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Online Communication

This guide is designed to provide students with guidance on the proper forms and protocols for communicating online both in college and professionally

Best Practices for Discussion Boards

In fully online classes, discussion boards are a very important space of conversation, collaboration, and community. As their name implies, discussion boards are often used to take the place of the discussions you'd have in an actual classroom. Followed the directions: Got 100% on my Discussion Boards Success Kid MemeDepending upon the course and content, instructors use discussion boards for different reasons, and sometimes your posts are graded and other times not. The following best practices take into consideration both graded and ungraded discussion board posts.

Use the following link to access your online course shells:

Falcon Online Access

Use the following link to access your Falcon Mail:

Falcon Mail Access

  1. Always practice proper netiquette. "Netiquette" refers to the professional and social etiquette of communicating on the Internet. Sometimes discussion boards in your class might be informal, a space to ask questions or chat with your classmates; other times, the discussion boards will be more formal, consisting of graded assignments where you are expected to use academic language. Regardless, you should always use proper netiquette when communicating with your professors and classmates. Here are some key rules of netiquette:
    • Be respectful;
    • Be precise (think about the words you use and if they can be misconstrued);
    • Be accurate (if you quote another student or refer to an outside source, make sure you do so accurately);
    • Be courteous;
    • Be kind!
  2. Remember who your audience is. Even if you're primarily discussing amongst your peers, your instructor can still see and read everything you post on the discussion boards! Don't post anything you wouldn't want your instructor to see.
  3. Realize that online discussion boards have different types of access. Sometimes, you will have open access to a discussion board topic, which means you can post whenever you’d like and regardless of whether you've posted before. Other times, especially when discussion boards are graded, your professor might only open the discussion board for a specific date range. You might even need to post first before you're able to see what anyone else has posted.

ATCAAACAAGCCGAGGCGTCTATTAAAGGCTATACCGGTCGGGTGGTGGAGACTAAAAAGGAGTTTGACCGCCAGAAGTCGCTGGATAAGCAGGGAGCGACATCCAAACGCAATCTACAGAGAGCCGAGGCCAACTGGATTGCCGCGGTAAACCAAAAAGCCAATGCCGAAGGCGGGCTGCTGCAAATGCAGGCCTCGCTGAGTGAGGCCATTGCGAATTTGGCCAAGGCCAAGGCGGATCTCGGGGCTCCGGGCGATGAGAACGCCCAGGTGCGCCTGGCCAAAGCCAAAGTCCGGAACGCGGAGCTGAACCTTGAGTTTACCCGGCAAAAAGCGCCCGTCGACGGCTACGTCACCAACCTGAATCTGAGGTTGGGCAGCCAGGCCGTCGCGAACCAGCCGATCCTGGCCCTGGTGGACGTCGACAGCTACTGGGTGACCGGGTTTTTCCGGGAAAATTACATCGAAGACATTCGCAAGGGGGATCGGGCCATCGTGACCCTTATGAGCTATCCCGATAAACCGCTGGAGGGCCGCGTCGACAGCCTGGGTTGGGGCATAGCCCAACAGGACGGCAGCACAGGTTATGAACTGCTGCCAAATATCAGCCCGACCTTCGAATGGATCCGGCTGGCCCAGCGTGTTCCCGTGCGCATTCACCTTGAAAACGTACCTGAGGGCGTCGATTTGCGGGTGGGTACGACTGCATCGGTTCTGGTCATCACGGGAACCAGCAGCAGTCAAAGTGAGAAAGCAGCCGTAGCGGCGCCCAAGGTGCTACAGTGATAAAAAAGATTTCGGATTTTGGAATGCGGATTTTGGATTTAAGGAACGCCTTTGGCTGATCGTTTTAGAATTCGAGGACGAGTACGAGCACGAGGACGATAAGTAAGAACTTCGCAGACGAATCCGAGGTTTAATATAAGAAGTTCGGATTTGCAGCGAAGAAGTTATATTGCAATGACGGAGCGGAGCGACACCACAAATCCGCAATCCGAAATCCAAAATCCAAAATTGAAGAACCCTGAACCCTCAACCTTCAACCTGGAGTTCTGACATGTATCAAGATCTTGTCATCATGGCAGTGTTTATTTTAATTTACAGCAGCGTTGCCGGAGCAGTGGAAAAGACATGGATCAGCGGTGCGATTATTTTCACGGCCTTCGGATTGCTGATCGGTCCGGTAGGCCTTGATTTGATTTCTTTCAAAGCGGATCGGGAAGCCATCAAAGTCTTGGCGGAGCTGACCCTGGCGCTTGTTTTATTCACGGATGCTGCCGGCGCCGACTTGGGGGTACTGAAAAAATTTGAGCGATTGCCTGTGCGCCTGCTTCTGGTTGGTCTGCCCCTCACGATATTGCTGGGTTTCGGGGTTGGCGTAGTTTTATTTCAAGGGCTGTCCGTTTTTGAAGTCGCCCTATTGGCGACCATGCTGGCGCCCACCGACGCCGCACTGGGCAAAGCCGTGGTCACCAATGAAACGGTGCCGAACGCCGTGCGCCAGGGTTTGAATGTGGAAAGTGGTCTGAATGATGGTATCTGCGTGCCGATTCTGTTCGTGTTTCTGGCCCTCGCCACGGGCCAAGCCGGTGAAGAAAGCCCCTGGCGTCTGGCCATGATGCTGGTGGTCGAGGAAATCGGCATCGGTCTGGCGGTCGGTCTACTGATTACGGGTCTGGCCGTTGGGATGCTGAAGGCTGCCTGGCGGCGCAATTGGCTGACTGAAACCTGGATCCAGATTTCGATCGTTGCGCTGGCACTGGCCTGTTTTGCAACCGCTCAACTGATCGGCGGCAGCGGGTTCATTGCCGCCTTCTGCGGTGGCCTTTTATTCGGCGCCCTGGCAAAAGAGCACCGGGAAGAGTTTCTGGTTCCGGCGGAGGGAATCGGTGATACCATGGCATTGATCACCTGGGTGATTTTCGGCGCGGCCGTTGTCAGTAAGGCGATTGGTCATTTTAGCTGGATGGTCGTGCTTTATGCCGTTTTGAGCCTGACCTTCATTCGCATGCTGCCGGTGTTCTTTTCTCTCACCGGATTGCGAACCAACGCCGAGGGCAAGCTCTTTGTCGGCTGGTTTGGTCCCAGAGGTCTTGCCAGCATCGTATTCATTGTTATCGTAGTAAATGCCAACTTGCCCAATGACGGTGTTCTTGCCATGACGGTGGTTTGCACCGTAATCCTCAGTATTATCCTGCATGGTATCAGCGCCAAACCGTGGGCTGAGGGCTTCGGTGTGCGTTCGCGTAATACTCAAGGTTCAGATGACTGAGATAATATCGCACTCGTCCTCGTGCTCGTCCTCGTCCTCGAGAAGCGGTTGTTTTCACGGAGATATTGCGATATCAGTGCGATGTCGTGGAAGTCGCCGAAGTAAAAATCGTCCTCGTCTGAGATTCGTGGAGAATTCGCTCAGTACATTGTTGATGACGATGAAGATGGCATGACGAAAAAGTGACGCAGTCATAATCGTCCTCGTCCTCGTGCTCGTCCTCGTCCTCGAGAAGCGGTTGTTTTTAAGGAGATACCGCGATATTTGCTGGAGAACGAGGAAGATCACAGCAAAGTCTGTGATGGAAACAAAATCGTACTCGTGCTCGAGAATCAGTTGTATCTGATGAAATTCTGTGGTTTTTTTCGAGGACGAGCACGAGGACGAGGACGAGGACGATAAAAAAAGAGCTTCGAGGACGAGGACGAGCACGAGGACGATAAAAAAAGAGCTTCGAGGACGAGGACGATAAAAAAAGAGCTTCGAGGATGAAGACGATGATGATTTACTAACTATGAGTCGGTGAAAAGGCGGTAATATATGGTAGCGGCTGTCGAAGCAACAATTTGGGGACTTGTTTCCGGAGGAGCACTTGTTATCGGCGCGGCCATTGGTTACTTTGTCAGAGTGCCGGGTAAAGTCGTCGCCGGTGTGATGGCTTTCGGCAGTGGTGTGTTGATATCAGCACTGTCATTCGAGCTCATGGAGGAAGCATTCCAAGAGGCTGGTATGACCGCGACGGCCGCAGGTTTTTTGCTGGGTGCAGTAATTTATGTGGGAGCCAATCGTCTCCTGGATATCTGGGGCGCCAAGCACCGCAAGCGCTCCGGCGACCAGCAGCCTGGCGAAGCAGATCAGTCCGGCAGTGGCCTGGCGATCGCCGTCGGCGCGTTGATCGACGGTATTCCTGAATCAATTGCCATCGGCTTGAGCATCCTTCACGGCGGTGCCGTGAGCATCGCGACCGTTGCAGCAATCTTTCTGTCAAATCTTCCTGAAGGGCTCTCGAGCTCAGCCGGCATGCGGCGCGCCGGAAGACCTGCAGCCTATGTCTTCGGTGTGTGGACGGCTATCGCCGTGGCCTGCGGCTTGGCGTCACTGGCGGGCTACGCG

4. Treat online discussion board assignments as proper assignments! Take time to read each discussion board prompt in order to fully understand what you're being asked to do. On that note, if you have questions, don’t hesitate to reach out to your professor. Sometimes, there might even be an open discussion board where you can post questions about assignments.
  5. Proofread your work before posting. Going back to the importance of practicing proper netiquette, if your work is full of grammatical errors and typos, WRITTEN IN ALL CAPS, or like ur txting ur bff, your work can come across as sloppy at best, disrespectful at worst.
  6. Check to make sure your post actually went through! More often than not, your submission will go off without a hitch; however, it's always best to recheck that your post has indeed been submitted properly. This is especially true when you’re attaching a file to a post (link to video). Refresh the webpage and reopen the discussion board to see if your post (and attachment(s), if applicable) is there. If it is, you’re good to go!

Cherrill Pascal, Office Administration Major and Peer Tutor at the DSC Writing Center:

I have completed more than 10 courses which required using discussion boards. These practices have been extremely helpful:

  • Conduct research using credible sources for your original post.
  • Submit your original post at least 2 days prior the scheduled due date. This practice allows more time to read through other original posts, then decide which post you have more information to respond to.
  • Do research on the topic you are responding to. This will help you to add more useful information to the other person’s original post and you will not be limited to merely responding "I agree, and it was a good post."
  • Being on the opposite of an argument adds more information and detail to the original post it will also appeal to other readers; however, not every post must be challenged.

Savannah Johnson, Associate of Arts Student and Peer Tutor at the DSC Writing Center:

I have had to participate in discussion board posts for Math, English, Speech, History, and Political Science, among other courses. The following techniques have been incredibly helpful:

  • Understand what is asked of you. Knowing the criteria for the discussion board can help you meet these requirements. In order to successfully complete what is asked of you, you need to be sure you understand the prompt and ask for clarification if you don't. Making sure you meet the proper length requirements or word count is also very important.
  • Complete additional requirements for the discussion, such as reading a chapter from the textbook or watching a video.
  • Clarify due dates. Make sure you know the criteria for when discussion boards are due. There may be criteria like the original posting and the reply or replies to other students need to be done on different calendar days. Be sure to adhere to this schedule and plan ahead to ensure you get it done on time.